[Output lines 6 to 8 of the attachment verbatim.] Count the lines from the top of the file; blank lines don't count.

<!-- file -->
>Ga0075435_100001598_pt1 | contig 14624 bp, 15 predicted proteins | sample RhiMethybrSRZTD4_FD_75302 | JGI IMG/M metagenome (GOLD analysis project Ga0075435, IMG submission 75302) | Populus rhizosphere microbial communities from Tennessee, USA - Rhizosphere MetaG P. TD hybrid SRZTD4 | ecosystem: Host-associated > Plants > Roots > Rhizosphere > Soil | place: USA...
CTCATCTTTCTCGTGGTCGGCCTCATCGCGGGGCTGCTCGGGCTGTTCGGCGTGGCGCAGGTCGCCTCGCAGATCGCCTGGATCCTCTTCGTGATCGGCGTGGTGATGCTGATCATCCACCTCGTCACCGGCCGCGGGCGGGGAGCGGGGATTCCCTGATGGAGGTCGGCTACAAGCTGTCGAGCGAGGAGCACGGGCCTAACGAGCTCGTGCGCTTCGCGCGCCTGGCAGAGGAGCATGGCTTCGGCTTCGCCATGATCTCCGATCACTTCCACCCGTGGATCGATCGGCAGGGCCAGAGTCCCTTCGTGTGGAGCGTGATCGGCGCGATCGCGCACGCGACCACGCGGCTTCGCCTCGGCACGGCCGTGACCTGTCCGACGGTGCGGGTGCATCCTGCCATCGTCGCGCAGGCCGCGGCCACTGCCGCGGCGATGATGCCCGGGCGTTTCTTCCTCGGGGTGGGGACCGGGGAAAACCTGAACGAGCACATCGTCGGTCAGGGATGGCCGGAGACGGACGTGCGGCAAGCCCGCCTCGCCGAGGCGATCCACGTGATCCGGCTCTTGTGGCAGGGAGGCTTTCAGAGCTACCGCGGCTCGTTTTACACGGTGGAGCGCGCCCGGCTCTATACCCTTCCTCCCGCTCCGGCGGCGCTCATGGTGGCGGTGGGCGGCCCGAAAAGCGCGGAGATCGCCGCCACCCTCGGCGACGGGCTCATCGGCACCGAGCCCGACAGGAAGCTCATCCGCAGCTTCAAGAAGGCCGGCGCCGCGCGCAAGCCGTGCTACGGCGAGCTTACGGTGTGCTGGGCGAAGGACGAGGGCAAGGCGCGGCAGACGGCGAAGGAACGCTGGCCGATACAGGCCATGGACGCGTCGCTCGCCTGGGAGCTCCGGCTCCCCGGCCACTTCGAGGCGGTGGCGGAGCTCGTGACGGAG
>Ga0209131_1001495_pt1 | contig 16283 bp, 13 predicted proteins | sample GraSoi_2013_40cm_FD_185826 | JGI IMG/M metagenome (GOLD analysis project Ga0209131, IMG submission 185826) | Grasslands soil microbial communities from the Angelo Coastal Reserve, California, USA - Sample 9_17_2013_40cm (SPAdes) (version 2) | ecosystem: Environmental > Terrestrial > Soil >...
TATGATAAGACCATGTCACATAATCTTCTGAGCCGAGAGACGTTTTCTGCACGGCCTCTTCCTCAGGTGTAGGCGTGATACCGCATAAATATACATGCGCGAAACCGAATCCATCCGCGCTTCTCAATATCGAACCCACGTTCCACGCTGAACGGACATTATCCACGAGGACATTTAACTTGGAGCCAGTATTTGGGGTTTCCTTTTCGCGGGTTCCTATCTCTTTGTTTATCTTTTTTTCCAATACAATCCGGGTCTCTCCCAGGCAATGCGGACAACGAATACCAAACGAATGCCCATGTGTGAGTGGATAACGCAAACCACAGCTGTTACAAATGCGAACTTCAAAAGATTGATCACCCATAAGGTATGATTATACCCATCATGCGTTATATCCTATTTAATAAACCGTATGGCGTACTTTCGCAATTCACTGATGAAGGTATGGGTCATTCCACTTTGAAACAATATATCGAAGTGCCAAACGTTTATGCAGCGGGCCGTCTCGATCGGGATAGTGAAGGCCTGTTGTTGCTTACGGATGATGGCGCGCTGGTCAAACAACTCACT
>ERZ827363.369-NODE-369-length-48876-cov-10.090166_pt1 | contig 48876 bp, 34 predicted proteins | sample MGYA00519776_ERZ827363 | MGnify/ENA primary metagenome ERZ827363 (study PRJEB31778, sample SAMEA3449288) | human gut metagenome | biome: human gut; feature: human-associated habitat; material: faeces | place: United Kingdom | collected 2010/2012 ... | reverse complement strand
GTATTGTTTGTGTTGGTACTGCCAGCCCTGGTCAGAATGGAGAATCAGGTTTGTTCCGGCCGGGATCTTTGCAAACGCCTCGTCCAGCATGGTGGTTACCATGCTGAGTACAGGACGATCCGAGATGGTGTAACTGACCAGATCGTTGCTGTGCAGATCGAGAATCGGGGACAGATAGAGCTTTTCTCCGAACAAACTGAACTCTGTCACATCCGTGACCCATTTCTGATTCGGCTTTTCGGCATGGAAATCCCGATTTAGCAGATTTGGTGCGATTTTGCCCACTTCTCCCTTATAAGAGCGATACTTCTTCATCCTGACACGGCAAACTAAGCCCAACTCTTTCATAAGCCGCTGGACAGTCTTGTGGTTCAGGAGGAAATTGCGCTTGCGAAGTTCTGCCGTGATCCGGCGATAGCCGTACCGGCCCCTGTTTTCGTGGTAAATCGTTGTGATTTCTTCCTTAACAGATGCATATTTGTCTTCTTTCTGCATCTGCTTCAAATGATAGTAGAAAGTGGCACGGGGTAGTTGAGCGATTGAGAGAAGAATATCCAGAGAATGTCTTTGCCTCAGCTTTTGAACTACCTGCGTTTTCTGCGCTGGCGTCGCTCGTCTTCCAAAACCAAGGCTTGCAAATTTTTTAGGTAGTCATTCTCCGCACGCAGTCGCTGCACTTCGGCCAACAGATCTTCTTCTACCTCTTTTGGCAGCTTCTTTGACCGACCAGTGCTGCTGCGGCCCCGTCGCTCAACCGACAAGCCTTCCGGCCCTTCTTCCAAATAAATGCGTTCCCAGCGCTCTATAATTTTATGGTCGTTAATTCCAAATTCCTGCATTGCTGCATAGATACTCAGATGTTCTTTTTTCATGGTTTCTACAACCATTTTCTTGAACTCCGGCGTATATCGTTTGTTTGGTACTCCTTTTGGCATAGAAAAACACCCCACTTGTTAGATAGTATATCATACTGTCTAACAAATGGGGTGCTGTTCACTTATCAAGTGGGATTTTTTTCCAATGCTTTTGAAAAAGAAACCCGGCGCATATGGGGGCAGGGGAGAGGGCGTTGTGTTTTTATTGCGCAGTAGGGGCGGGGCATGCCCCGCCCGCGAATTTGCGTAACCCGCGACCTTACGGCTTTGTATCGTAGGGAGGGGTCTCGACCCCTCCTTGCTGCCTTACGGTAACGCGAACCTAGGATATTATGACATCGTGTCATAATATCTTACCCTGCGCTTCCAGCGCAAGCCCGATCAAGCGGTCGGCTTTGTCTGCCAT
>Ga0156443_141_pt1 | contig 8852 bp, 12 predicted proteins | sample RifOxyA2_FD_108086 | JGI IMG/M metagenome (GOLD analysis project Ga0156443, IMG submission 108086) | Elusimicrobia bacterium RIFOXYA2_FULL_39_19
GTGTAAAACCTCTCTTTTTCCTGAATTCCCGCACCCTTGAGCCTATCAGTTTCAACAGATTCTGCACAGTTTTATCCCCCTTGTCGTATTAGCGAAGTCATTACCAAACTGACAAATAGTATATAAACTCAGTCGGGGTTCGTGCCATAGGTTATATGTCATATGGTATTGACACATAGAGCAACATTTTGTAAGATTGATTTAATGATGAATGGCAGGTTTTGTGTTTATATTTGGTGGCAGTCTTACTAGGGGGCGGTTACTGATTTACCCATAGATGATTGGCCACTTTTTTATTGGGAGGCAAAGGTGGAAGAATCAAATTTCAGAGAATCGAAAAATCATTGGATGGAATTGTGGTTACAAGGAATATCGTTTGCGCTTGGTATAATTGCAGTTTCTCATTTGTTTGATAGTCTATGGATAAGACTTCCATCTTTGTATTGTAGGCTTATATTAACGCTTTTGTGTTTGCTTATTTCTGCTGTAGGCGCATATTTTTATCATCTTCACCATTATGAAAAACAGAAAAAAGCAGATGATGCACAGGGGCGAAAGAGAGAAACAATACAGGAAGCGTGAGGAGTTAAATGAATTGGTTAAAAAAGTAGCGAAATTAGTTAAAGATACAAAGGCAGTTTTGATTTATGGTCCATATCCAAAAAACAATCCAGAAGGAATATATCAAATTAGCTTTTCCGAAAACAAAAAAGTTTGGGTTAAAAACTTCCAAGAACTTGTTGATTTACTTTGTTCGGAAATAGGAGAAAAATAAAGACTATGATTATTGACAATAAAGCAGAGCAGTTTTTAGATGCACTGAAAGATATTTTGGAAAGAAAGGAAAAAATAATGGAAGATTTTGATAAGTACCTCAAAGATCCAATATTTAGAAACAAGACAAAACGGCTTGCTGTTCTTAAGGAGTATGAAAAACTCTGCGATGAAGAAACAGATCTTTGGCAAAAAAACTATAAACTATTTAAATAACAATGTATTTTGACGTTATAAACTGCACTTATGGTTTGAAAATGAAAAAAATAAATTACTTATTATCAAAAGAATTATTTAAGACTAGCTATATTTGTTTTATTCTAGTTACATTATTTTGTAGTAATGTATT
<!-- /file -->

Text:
GTATTGTTTGTGTTGGTACTGCCAGCCCTGGTCAGAATGGAGAATCAGGTTTGTTCCGGCCGGGATCTTTGCAAACGCCTCGTCCAGCATGGTGGTTACCATGCTGAGTACAGGACGATCCGAGATGGTGTAACTGACCAGATCGTTGCTGTGCAGATCGAGAATCGGGGACAGATAGAGCTTTTCTCCGAACAAACTGAACTCTGTCACATCCGTGACCCATTTCTGATTCGGCTTTTCGGCATGGAAATCCCGATTTAGCAGATTTGGTGCGATTTTGCCCACTTCTCCCTTATAAGAGCGATACTTCTTCATCCTGACACGGCAAACTAAGCCCAACTCTTTCATAAGCCGCTGGACAGTCTTGTGGTTCAGGAGGAAATTGCGCTTGCGAAGTTCTGCCGTGATCCGGCGATAGCCGTACCGGCCCCTGTTTTCGTGGTAAATCGTTGTGATTTCTTCCTTAACAGATGCATATTTGTCTTCTTTCTGCATCTGCTTCAAATGATAGTAGAAAGTGGCACGGGGTAGTTGAGCGATTGAGAGAAGAATATCCAGAGAATGTCTTTGCCTCAGCTTTTGAACTACCTGCGTTTTCTGCGCTGGCGTCGCTCGTCTTCCAAAACCAAGGCTTGCAAATTTTTTAGGTAGTCATTCTCCGCACGCAGTCGCTGCACTTCGGCCAACAGATCTTCTTCTACCTCTTTTGGCAGCTTCTTTGACCGACCAGTGCTGCTGCGGCCCCGTCGCTCAACCGACAAGCCTTCCGGCCCTTCTTCCAAATAAATGCGTTCCCAGCGCTCTATAATTTTATGGTCGTTAATTCCAAATTCCTGCATTGCTGCATAGATACTCAGATGTTCTTTTTTCATGGTTTCTACAACCATTTTCTTGAACTCCGGCGTATATCGTTTGTTTGGTACTCCTTTTGGCATAGAAAAACACCCCACTTGTTAGATAGTATATCATACTGTCTAACAAATGGGGTGCTGTTCACTTATCAAGTGGGATTTTTTTCCAATGCTTTTGAAAAAGAAACCCGGCGCATATGGGGGCAGGGGAGAGGGCGTTGTGTTTTTATTGCGCAGTAGGGGCGGGGCATGCCCCGCCCGCGAATTTGCGTAACCCGCGACCTTACGGCTTTGTATCGTAGGGAGGGGTCTCGACCCCTCCTTGCTGCCTTACGGTAACGCGAACCTAGGATATTATGACATCGTGTCATAATATCTTACCCTGCGCTTCCAGCGCAAGCCCGATCAAGCGGTCGGCTTTGTCTGCCAT
>Ga0156443_141_pt1 | contig 8852 bp, 12 predicted proteins | sample RifOxyA2_FD_108086 | JGI IMG/M metagenome (GOLD analysis project Ga0156443, IMG submission 108086) | Elusimicrobia bacterium RIFOXYA2_FULL_39_19
GTGTAAAACCTCTCTTTTTCCTGAATTCCCGCACCCTTGAGCCTATCAGTTTCAACAGATTCTGCACAGTTTTATCCCCCTTGTCGTATTAGCGAAGTCATTACCAAACTGACAAATAGTATATAAACTCAGTCGGGGTTCGTGCCATAGGTTATATGTCATATGGTATTGACACATAGAGCAACATTTTGTAAGATTGATTTAATGATGAATGGCAGGTTTTGTGTTTATATTTGGTGGCAGTCTTACTAGGGGGCGGTTACTGATTTACCCATAGATGATTGGCCACTTTTTTATTGGGAGGCAAAGGTGGAAGAATCAAATTTCAGAGAATCGAAAAATCATTGGATGGAATTGTGGTTACAAGGAATATCGTTTGCGCTTGGTATAATTGCAGTTTCTCATTTGTTTGATAGTCTATGGATAAGACTTCCATCTTTGTATTGTAGGCTTATATTAACGCTTTTGTGTTTGCTTATTTCTGCTGTAGGCGCATATTTTTATCATCTTCACCATTATGAAAAACAGAAAAAAGCAGATGATGCACAGGGGCGAAAGAGAGAAACAATACAGGAAGCGTGAGGAGTTAAATGAATTGGTTAAAAAAGTAGCGAAATTAGTTAAAGATACAAAGGCAGTTTTGATTTATGGTCCATATCCAAAAAACAATCCAGAAGGAATATATCAAATTAGCTTTTCCGAAAACAAAAAAGTTTGGGTTAAAAACTTCCAAGAACTTGTTGATTTACTTTGTTCGGAAATAGGAGAAAAATAAAGACTATGATTATTGACAATAAAGCAGAGCAGTTTTTAGATGCACTGAAAGATATTTTGGAAAGAAAGGAAAAAATAATGGAAGATTTTGATAAGTACCTCAAAGATCCAATATTTAGAAACAAGACAAAACGGCTTGCTGTTCTTAAGGAGTATGAAAAACTCTGCGATGAAGAAACAGATCTTTGGCAAAAAAACTATAAACTATTTAAATAACAATGTATTTTGACGTTATAAACTGCACTTATGGTTTGAAAATGAAAAAAATAAATTACTTATTATCAAAAGAATTATTTAAGACTAGCTATATTTGTTTTATTCTAGTTACATTATTTTGTAGTAATGTATT